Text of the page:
How's Your Voice?

You don't have to talk like a rasping buzz saw or a screech owl. How your voice sounds is up to you

JAN CHAMBERLAIN January 1 1947

How's Your Voice?

You don't have to talk like a rasping buzz saw or a screech owl. How your voice sounds is up to you

JAN CHAMBERLAIN January 1 1947

How's Your Voice?

JAN CHAMBERLAIN

THE MAN who keeps his car in repair, his piano in tune, his house painted and his budget balanced is apt to think he is rather an efficient fellow. If in addition he takes pride in his clothes, visits his dentist twice a year, has a yearly medical examination and keeps his insurance premiums up-to-date, he may feel smugly that he hasn’t overlooked a thing. Yet this man may be neglecting one of his most valuable assets.

This precious possession is his speaking voice. Most Canadians do not take sufficient pride in speech. Naturally the physical, mental and emotional strength or weakness of the individual has a bearing on the quality of speech, but most poor speech is caused by ignorant or careless misuse of the Bjjeech tools.

The speech tools are the lungs, the different sets of breathing muscles, the diaphragm, the bronchi, the trachea, the larynx, the pharynx, the mouth, lips, teeth, tongue and jaws.

From the lungs we draw the raw material of speech air. The breathing muscles and diaphragm are our strongest speech muscles. We use them to control the intake and outflow of air used for speech. The bronchi and the trachea are the tubes through which this air [jasses up to the larynx.

When the mental signal for speech takes place, the air passing through the larynx strikes the vocal folds, causes them to vibrate and produce sound. The sound travels through the pharynx into the mouth, where it is molded into speech by the use of the articulatory organs the hard or soft palate, lips, teeth, tongue and jaws.

There are many misuses of the speech tools. Faulty breathing habits which do not supply sufficient air result in tension of the chest and t hroat

muscles. Too much breath pouring through the larynx can result in a “breathy tone.” Improper or lazy use of the lips, tongue and jaws causes faulty articulation. Nasal tone is frequently the result of a relaxed soft palate.

Try It for Size

OUR VOICES seldom fit our personalities, and in nine cases out of 10 it is because the owners haven’t taken the time or trouble to make them fit. How often, for example, do we consider the texture, quality and size of our speaking voice? We hear thin, high-pitched voices from men v/ho look like halfbacks; nervous, timid squeaks from efficient well-tailored women and loud raucous speech from the mouths of petite doll-like beauties.

The majority of adults take their own speech so much for granted they never listen to the sound of it. Not only should we listen to our own voices but we should pay attention to the speech of others. When we hear a voice of distinction we admire it, but do we analyze it? Do we ponder why that voice should be so musical and ours so harsh? If we do, we usually shrug it off with the old evasion, “Some people are born with lovely voices. I wasn’t. This is the voice I have and there’s nothing I can do about it.”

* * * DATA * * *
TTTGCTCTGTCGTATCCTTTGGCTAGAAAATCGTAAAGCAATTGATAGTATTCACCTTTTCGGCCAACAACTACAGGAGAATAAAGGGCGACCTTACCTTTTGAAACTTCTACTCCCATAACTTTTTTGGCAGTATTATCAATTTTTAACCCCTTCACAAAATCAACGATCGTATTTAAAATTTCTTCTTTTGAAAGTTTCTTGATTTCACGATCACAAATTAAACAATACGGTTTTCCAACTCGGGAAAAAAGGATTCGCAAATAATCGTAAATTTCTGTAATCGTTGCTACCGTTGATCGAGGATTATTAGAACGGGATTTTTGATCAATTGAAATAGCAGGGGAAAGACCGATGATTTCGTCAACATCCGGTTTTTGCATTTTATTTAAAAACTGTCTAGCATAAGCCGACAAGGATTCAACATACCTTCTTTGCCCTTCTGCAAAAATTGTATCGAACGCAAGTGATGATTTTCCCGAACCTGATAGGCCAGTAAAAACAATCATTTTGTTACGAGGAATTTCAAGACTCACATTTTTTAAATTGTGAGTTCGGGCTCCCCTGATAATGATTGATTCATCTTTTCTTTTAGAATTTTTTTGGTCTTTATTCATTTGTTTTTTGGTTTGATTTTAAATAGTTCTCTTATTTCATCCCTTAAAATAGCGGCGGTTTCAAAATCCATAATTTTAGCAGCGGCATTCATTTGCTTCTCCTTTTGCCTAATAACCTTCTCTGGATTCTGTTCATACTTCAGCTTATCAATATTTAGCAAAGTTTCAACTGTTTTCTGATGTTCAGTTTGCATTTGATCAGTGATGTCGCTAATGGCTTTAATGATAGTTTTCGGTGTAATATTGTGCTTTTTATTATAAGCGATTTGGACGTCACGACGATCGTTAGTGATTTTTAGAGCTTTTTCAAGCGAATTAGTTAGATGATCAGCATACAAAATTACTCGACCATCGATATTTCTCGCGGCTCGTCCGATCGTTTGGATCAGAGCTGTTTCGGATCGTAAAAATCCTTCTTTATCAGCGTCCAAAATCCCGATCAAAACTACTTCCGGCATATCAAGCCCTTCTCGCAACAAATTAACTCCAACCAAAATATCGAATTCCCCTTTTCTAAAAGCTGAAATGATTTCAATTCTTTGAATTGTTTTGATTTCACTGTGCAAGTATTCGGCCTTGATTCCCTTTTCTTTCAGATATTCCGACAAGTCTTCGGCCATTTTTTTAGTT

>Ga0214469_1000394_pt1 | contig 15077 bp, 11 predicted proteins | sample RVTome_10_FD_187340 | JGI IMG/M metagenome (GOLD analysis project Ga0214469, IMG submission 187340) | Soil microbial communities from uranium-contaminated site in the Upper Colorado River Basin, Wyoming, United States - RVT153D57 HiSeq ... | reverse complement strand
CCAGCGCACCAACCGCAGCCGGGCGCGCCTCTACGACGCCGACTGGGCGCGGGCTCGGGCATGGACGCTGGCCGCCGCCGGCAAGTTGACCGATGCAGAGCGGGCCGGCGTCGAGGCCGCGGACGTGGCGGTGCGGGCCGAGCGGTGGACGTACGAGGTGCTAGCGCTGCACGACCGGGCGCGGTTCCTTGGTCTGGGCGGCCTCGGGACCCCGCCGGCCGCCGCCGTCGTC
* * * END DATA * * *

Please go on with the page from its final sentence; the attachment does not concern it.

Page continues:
The fact of the matter is we aren’t born with a voice of any kind. We would walk, eat, cry and laugh in the normal course of development but we would never speak unless taught to do so.

Since speech is an acquired habit, it quite reasonably follows that the habit can be poorly learned, and even though a child originally learns to speak well (as happens in rare cases), his speech will rapidly deteriorate if neglected.

Canadian speech is often described by experts as “slovenly.” What do they mean? Simply this.

You don't have to talk like a rasping buzz saw or a screech owl. How your voice sounds is up to you

Thousands of men and women who know better who have had education ranging from public schoo, to five years in college, drop final consonants eliminate or slur medial consonants, telescope o:: eliminate syllables practically every time the;) speak.

We hear “government” pronounced “guvment’ or “guvament” by the man in the street and thi: men in the House of Commons. The phrase, “how do-you-do,” comes out “howjado” as frequenti) from the lips of Ph.D.’s as from the man who “didn’t have much schoolin’.” Editors of influe^ f iai magazines say “yeah” as frequently as high; school students.

These people all know better. Why do the) continue? For the simple reason they have stoppet listening to how they say. what they say. Tell ) man of learning that he says “Yeah,” “Hows’at’l and “probly,” and he will be horrified. He will den) the accusation, but the chances are that if he wil listen to his own speech he will learn he is guilty That is the first step in the right direction.

Anything for a Laugh

PERHAPS we aren’t entirely to blame for ou."

carelessness. Slovenly speech is glorified today in the movies, in print and on the air. Some radii comedians deliberately distort what they say fi get a laugh. In some cases speech defects art mocked. I

I am not saying that speech should be perfect 03 that slang is unforgivable. Pedantic enunciation È stilted and dull. Some slang phrases are colorfu and descriptive, and this form is recognized ii literature. The majority of people who use slang, o:, who enunciate poorly, do so because they havl picked up the habit from somebody else.